Singing for survival: What it means to be a 'Hometown Hero' - WALB.com, South Georgia News, Weather, Sports

Singing for survival: What it means to be a 'Hometown Hero'

Thornton in studios at Seventh High (Source: WALB) Thornton in studios at Seventh High (Source: WALB)
(Source: Bobby Thornton) (Source: Bobby Thornton)
ALBANY, GA (WALB) -

Saturday marks exactly six months since a third round of deadly tornadoes plowed through South Georgia, killing 16 people.

Bobby Thornton is a homegrown helper to many, and even a hero to some.

"We've came a long way as far as a community though," Thornton said, "Let me tell you something, I've seen the people of Albany go through absolute tragedy and now they're living life six months later, like it never happened."

The Hometown Heroes singer is too modest to call himself a hero, but on January 22, 2017, that's what he was to many affected by the tornadoes that devastated Southwest Georgia.

"I wasn't thinking of helping anybody at the moment of the tornado," Thornton said. 

That fateful day, he, his wife and five kids sat down to watch TV, then heard the news of storms heading their way.

"I actually put my wife and kids in my truck to escape from the tornado because we lived in a trailer park and it was headed right for us. And I took a wrong turn. I was supposed to go right. And I didn't. I went left, and drove literally right into the path of the tornado," Thornton explained.

While driving, the tornado passed by his family in their truck. Thornton's wife saw people in homes, and he says he knew he had to help get them to safety. He broke his ankle, but the pain didn't stop him.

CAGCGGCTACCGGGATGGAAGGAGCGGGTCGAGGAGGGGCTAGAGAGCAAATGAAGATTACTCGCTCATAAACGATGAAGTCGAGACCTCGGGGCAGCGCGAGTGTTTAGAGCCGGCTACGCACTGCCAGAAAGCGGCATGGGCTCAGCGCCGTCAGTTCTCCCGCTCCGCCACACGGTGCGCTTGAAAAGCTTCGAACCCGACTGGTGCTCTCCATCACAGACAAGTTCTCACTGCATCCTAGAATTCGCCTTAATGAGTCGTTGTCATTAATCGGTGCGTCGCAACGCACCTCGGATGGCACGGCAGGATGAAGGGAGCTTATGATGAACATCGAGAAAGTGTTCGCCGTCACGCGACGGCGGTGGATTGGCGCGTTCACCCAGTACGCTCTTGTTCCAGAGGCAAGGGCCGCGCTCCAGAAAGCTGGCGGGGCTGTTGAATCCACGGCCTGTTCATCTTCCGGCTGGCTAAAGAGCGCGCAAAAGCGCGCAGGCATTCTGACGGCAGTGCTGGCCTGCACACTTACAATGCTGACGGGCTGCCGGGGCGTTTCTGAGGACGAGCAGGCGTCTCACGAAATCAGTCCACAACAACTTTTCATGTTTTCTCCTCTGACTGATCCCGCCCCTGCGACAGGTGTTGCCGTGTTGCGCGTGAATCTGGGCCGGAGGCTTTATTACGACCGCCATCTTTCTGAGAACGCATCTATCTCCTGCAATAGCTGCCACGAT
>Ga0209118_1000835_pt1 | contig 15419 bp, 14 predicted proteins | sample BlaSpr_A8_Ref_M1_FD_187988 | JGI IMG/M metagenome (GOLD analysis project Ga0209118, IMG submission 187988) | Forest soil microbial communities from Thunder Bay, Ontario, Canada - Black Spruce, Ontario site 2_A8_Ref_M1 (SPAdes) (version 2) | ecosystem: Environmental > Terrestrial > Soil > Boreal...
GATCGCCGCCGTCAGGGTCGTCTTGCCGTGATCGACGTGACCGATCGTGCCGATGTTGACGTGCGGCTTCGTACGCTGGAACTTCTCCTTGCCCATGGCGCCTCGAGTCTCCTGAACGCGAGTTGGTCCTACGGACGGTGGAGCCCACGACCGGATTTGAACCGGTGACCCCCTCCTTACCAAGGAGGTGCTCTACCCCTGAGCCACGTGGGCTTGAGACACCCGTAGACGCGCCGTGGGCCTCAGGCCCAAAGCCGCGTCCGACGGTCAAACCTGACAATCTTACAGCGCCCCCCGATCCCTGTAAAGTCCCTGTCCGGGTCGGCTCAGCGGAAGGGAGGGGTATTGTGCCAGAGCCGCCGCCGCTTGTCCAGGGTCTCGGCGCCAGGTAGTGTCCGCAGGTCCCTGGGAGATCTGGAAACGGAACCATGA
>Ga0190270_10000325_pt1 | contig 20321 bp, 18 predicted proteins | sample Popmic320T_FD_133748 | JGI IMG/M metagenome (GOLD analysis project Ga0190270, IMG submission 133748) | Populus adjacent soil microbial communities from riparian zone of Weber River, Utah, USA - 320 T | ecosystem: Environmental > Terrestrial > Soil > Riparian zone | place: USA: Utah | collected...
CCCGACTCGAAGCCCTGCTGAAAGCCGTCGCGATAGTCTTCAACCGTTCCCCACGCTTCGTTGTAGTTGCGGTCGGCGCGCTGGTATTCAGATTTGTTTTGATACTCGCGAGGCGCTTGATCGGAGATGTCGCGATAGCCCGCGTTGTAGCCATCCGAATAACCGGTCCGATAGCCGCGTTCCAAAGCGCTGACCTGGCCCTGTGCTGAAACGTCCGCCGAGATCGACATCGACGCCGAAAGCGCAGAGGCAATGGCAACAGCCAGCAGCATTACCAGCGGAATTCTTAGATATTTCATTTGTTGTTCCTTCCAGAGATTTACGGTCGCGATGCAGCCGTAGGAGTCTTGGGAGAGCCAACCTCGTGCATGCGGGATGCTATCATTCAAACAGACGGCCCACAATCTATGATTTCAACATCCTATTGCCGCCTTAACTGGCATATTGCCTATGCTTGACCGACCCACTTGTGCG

"I get a lot of credit for the stuff I did, but I'm going to just be honest with ya, I was just one guy with a broken leg at that and hardly no money to help people. So 99 percent of what I did was through other people," Thornton said.

It's his song "Hometown Heroes" that gives him strength.

"To this day we're still taking about half our music profits and putting them right back in our community here in Albany," Thornton said. 

For Thornton, there's hope. 

"That tornado brought out more heroes than I ever knew existed here. It renewed my faith in humanity some of the stuff I saw," Thornton said.

Thornton said the storm scared him so much that twice since January when the news has issued severe weather alerts, he's taken his family to a hotel to not have to relive the dangers he and his family faced that day.

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